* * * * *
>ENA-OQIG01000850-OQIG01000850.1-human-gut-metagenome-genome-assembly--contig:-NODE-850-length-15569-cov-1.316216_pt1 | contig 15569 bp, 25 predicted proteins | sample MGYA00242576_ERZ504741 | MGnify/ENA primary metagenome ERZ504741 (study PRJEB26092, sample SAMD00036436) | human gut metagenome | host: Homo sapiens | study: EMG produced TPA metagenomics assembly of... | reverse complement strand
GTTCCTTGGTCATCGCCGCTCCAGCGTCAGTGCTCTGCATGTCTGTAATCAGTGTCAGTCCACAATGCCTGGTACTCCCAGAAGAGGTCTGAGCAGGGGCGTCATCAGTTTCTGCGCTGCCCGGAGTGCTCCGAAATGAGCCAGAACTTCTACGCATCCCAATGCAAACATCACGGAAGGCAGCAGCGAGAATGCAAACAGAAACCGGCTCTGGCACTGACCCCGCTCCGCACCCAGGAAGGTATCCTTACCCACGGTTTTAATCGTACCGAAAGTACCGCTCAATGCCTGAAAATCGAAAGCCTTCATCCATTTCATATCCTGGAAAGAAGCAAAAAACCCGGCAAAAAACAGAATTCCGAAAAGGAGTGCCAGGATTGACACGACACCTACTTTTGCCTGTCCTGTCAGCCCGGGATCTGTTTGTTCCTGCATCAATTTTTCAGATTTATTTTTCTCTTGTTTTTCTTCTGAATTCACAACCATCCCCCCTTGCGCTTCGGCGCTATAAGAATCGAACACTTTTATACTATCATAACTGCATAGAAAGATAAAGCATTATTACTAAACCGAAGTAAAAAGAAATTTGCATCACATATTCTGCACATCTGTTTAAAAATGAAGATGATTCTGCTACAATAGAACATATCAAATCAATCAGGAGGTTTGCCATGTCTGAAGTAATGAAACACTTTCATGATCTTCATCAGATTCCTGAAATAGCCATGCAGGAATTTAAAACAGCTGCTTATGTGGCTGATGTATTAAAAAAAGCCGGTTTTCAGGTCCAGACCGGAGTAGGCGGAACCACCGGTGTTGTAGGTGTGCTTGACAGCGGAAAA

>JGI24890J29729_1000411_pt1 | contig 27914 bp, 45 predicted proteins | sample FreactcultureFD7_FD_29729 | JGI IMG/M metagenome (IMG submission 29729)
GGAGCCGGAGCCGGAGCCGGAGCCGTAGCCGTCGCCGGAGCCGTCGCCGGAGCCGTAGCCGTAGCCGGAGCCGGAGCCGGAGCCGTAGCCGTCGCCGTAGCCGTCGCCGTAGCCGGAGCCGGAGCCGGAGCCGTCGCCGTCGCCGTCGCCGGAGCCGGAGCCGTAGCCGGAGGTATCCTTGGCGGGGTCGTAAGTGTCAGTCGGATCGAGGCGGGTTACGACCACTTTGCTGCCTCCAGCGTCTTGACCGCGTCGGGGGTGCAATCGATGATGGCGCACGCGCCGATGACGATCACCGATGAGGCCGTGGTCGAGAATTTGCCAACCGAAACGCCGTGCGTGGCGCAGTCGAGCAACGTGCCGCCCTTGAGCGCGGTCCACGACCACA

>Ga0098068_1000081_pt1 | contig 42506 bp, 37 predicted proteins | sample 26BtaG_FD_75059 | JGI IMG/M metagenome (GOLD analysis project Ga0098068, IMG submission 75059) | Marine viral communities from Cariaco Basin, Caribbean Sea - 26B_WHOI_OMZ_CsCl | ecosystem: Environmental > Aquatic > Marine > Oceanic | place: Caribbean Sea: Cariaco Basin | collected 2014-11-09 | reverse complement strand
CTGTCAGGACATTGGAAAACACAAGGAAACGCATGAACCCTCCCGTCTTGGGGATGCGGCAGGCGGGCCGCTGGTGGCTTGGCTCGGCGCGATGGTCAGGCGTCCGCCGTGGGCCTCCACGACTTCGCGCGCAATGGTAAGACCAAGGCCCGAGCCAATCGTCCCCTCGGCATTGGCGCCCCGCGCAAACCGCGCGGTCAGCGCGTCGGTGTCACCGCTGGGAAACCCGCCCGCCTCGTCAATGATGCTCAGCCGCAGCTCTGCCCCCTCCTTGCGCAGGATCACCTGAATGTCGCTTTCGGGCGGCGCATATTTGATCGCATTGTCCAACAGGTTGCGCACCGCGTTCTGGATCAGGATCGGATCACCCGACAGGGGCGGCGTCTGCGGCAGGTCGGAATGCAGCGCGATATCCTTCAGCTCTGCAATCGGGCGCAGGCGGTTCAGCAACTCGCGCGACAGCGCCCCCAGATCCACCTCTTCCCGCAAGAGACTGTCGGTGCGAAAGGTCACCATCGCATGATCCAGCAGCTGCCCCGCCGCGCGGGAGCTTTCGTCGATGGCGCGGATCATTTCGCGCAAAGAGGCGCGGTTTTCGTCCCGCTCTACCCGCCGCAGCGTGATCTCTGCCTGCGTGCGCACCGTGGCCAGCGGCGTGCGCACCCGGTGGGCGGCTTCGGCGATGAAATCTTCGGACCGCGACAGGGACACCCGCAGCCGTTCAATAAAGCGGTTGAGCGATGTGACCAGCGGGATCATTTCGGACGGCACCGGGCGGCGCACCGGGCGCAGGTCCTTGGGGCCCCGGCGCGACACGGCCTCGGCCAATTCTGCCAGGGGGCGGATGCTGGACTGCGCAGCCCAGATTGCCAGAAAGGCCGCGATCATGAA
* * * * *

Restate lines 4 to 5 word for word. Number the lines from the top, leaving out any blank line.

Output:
GGAGCCGGAGCCGGAGCCGGAGCCGTAGCCGTCGCCGGAGCCGTCGCCGGAGCCGTAGCCGTAGCCGGAGCCGGAGCCGGAGCCGTAGCCGTCGCCGTAGCCGTCGCCGTAGCCGGAGCCGGAGCCGGAGCCGTCGCCGTCGCCGTCGCCGGAGCCGGAGCCGTAGCCGGAGGTATCCTTGGCGGGGTCGTAAGTGTCAGTCGGATCGAGGCGGGTTACGACCACTTTGCTGCCTCCAGCGTCTTGACCGCGTCGGGGGTGCAATCGATGATGGCGCACGCGCCGATGACGATCACCGATGAGGCCGTGGTCGAGAATTTGCCAACCGAAACGCCGTGCGTGGCGCAGTCGAGCAACGTGCCGCCCTTGAGCGCGGTCCACGACCACA

>Ga0098068_1000081_pt1 | contig 42506 bp, 37 predicted proteins | sample 26BtaG_FD_75059 | JGI IMG/M metagenome (GOLD analysis project Ga0098068, IMG submission 75059) | Marine viral communities from Cariaco Basin, Caribbean Sea - 26B_WHOI_OMZ_CsCl | ecosystem: Environmental > Aquatic > Marine > Oceanic | place: Caribbean Sea: Cariaco Basin | collected 2014-11-09 | reverse complement strand